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HIV-1 Subtype C, CCR5-using Viruses are Detected in CD4T Cells and Macrophages in South African AIDS Patients. Analysis by Fluorescent In Situ Hybridization and V3 Loop Sequencing
© The Author(s) 2005
Published: 8 December 2005
In South Africa, HIV-1 subtype C is the prevalent subtype and has been found to use CCR5 throughout the viral infection in most cases1. In contrast, HIV-1 subtype B often switches its coreceptor usage to CXCR4 due to mutations primarily within the V3 loop of the gp120 protein2. In order to assess whether subtype C is still able to infect T cells in late stages of the infection, FISH was used to localize HIV sequences within different blood cell types of AIDS patients.
Methods and Materials
Fresh blood and bone marrow samples obtained upon informed consent from late stage, antiretroviral therapy-naïve, non-opportunistic infectious HIV patients were separated into CD4+ and CD4- fractions using Dynabeads. The cells were washed, placed onto slides, and hybridized with HIV-gag-RNA-specific probes, labelled by nick translation with spectrum green. Following overnight incubation at 37°C, the slides were washed, stained with DAPI and analyzed under fluorescent microscopy. DNA was also extracted from each sample, the HIV envelope gene was amplified using nested primers, subjected to sequencing to determine the V3 loop sequence and the resulting overall positive charges.
In order to assess the site of HIV subtype C active infection in late stage of the disease FISH was performed on peripheral blood or bone marrow slides of 20 HIV+ patients produced positive signals in and around the nucleus of CD4+ T cell as well as monocytes/macrophages, whereas control slides made from HIV- individuals and CD4- fractions of HIV patients possessed no signals. Both CD4+ cell population exhibited high number of signals, but the T cells had a greater variation, ranging from none to over thirty. The V3 loop sequencing and analysis of the protein sequence from 11 of the 20 patients revealed the structure's overall positive charge and amino acid placements were compatible with HIV-1 subtype C CCR5-using viruses in these patients.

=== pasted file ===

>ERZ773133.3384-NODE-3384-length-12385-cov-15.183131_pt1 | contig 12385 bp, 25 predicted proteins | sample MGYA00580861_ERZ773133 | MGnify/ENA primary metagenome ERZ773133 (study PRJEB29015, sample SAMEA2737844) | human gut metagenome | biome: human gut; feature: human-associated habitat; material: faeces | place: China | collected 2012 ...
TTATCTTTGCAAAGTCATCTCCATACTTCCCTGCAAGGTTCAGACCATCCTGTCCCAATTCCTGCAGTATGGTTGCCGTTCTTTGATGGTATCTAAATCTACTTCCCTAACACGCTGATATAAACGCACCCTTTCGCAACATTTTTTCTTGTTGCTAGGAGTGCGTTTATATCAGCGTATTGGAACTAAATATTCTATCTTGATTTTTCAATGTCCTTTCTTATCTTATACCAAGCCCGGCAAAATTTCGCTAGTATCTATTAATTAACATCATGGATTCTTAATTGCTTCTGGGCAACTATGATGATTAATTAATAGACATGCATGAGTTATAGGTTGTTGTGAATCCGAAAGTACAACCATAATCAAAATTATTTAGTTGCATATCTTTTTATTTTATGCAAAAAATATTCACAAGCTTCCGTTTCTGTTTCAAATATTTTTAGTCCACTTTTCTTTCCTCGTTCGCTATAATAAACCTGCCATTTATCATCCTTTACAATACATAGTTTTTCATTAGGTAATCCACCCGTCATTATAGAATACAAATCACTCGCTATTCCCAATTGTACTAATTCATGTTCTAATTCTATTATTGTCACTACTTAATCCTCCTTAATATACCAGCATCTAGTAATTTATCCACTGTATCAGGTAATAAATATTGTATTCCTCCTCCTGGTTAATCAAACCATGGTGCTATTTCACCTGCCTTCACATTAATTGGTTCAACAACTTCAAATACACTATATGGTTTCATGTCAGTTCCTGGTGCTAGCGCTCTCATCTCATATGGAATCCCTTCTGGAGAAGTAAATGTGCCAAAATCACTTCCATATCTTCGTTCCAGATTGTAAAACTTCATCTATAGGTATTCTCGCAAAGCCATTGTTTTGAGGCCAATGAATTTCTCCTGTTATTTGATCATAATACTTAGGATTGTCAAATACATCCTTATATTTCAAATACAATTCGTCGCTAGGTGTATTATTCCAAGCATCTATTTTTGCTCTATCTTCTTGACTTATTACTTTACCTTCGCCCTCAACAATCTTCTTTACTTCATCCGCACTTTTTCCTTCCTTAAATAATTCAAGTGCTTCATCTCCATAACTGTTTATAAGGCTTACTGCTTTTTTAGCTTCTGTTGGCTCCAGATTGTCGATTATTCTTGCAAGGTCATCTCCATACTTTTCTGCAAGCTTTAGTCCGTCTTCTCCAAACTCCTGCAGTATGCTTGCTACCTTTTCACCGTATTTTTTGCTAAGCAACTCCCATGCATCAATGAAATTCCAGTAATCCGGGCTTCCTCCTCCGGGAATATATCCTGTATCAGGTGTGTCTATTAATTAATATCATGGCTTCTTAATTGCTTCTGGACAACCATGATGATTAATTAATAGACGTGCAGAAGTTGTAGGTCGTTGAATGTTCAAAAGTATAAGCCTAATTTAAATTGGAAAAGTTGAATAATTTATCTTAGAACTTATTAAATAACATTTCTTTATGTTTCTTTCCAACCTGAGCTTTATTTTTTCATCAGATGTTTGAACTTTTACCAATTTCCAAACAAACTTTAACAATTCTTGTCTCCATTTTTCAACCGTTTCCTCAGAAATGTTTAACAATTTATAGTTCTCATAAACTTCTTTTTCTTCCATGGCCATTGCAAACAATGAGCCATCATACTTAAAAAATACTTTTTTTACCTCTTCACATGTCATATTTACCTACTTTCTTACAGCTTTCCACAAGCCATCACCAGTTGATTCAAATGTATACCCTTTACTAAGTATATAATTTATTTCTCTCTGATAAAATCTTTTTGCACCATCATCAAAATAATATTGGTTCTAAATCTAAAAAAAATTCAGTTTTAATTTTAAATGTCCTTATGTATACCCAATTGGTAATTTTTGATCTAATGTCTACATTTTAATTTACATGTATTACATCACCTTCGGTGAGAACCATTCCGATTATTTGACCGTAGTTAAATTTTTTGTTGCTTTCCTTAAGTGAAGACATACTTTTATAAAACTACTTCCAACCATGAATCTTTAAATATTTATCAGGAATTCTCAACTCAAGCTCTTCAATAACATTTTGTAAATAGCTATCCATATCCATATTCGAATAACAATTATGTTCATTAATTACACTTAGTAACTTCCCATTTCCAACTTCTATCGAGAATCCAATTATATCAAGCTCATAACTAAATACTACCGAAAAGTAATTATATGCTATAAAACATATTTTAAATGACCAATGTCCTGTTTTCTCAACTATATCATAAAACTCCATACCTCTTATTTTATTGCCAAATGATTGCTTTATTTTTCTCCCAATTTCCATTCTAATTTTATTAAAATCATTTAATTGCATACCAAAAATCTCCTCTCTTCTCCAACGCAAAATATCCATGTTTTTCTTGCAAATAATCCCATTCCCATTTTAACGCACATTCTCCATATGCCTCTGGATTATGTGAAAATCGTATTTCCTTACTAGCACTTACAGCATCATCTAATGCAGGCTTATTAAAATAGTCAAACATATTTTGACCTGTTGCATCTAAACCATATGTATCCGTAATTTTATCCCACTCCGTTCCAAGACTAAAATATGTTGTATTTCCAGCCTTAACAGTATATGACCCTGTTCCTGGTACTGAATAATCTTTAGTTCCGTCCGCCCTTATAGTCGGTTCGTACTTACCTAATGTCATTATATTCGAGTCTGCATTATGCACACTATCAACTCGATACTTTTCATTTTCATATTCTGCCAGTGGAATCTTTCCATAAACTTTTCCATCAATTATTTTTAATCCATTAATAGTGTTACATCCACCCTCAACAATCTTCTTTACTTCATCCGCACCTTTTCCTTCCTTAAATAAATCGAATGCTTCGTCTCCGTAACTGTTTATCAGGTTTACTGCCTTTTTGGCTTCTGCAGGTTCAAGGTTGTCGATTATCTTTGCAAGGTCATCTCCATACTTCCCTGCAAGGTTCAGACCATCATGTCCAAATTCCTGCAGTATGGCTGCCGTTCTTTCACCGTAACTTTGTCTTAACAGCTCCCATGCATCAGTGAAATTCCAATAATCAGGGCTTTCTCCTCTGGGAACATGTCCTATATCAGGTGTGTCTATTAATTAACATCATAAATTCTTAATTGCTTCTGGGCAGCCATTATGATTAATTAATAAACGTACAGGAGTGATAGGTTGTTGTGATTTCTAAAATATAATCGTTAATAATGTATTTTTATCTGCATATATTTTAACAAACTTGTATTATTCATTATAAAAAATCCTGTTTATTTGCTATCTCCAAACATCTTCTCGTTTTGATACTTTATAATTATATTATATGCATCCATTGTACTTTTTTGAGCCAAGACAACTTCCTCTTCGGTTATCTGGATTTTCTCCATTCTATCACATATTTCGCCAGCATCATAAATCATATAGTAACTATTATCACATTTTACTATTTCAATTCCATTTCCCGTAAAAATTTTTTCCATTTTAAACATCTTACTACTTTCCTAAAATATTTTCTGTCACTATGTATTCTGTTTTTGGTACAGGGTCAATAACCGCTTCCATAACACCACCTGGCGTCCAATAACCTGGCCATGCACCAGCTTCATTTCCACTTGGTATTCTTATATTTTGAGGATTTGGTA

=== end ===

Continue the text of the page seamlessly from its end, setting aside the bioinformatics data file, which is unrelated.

Despite the use of CCR5 by HIV-1 subtype C, CD4+ T cells were found to exhibit positive signals in vivo in late stage HIV+ patients. This may suggest that CCR5 expression is upregulated on CD4v T cells to allow the virus access, or that the virus is exploiting some other mechanism of invasion like the viral synapses that has been found to exist between infected macrophages and uninfected T cells, rather than a direct approach of infection where the use of chemokine receptors are necessary.
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